An exploration of the fascinating parallels and differences between Picasso’s Woman with a Book and Ingres’s Madame Moitessier
This publication examines, in detail, two extraordinary interrelated works: Picasso’s Woman with a Book (1932) and Ingres’s Madame Moitessier (1844–56). Each painting is explored in depth, illuminating the parallels and differences between the artists’ techniques and creative ambitions. The first essay tells the story of the twelve-year gestation of Ingres’s Madame Moitessier, focusing on the role of drawings in the elaboration of the composition, and of the sitter herself in determining how she was to be presented. The second essay traces the development of Picasso’s Woman with a Book, among the most celebrated likenesses of the artist’s young lover, Marie-Thérèse Walter. In contrast to Ingres’s work, it was painted in just a day or two. The final essay explores, through these two works, the artists’ shared interest in the relationship between nude and clothed bodies, revealing the depth of Picasso’s engagement with Madame Moitessier, which motivates and animates Woman with a Book.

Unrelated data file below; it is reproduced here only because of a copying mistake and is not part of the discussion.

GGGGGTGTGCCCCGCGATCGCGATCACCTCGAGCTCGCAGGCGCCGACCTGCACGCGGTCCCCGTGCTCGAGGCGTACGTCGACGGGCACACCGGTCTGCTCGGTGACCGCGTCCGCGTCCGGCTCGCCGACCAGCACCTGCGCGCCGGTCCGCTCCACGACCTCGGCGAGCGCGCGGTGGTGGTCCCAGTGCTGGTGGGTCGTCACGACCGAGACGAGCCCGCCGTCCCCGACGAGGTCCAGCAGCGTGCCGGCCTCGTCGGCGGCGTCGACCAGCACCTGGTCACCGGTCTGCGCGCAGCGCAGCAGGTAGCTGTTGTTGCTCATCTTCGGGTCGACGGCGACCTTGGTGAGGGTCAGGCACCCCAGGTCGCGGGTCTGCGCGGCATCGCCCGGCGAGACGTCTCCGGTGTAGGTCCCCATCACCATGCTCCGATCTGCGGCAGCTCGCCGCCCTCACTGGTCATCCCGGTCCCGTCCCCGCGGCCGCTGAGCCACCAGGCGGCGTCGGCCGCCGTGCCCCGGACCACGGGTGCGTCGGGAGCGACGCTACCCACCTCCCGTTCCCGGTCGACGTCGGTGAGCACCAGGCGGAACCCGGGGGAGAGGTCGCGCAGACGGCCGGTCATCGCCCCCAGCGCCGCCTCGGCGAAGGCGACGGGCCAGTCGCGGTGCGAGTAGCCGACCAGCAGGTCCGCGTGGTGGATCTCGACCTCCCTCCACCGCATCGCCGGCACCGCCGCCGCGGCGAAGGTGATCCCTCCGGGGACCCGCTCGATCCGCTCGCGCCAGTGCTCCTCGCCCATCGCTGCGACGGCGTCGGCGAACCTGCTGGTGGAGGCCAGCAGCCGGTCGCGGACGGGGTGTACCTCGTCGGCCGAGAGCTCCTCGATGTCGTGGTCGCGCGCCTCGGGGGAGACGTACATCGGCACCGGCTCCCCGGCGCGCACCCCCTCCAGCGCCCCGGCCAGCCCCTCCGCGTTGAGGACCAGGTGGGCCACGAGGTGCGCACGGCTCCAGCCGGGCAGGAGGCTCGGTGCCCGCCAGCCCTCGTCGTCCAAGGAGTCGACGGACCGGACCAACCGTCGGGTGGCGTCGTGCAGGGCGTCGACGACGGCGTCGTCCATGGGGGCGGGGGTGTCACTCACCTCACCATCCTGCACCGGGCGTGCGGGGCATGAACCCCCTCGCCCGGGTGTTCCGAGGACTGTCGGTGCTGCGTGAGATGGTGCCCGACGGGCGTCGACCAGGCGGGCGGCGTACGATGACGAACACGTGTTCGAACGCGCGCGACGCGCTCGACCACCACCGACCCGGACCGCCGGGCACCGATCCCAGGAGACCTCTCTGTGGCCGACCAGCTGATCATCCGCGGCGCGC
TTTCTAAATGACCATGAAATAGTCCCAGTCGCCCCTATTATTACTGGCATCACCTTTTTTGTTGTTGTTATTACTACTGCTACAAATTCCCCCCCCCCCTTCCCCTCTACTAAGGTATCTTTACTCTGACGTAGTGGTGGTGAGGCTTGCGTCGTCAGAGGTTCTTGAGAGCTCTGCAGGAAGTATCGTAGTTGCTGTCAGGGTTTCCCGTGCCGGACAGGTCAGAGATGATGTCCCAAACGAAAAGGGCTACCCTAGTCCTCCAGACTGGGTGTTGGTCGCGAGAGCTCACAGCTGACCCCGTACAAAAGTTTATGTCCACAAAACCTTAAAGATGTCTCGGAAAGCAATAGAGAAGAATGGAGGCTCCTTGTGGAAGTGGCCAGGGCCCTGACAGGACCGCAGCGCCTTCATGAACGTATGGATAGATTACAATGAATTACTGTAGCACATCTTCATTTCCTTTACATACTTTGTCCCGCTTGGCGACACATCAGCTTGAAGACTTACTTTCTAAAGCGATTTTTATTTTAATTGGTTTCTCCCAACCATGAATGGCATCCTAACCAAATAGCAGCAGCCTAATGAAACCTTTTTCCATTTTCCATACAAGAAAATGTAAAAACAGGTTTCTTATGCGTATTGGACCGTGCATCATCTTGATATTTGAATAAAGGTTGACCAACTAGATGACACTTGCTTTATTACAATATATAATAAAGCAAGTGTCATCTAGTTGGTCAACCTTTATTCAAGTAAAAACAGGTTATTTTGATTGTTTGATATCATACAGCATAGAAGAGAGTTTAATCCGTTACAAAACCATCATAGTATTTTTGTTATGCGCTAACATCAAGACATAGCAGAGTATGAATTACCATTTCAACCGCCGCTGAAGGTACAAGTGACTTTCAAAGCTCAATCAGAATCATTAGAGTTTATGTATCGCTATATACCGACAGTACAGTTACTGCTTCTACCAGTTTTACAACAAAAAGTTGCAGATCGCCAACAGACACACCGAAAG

Published by National Gallery Company/Distributed by Yale University Press
Christopher Riopelle is the Neil Westreich Curator of Post 1800 Paintings at the National Gallery, London. Susan L. Siegfried is Denise Riley Collegiate Professor Emerita of the History of Art and Women’s Studies, University of Michigan. Emily Talbot is chief curator at the Norton Simon Museum, Pasadena, California.
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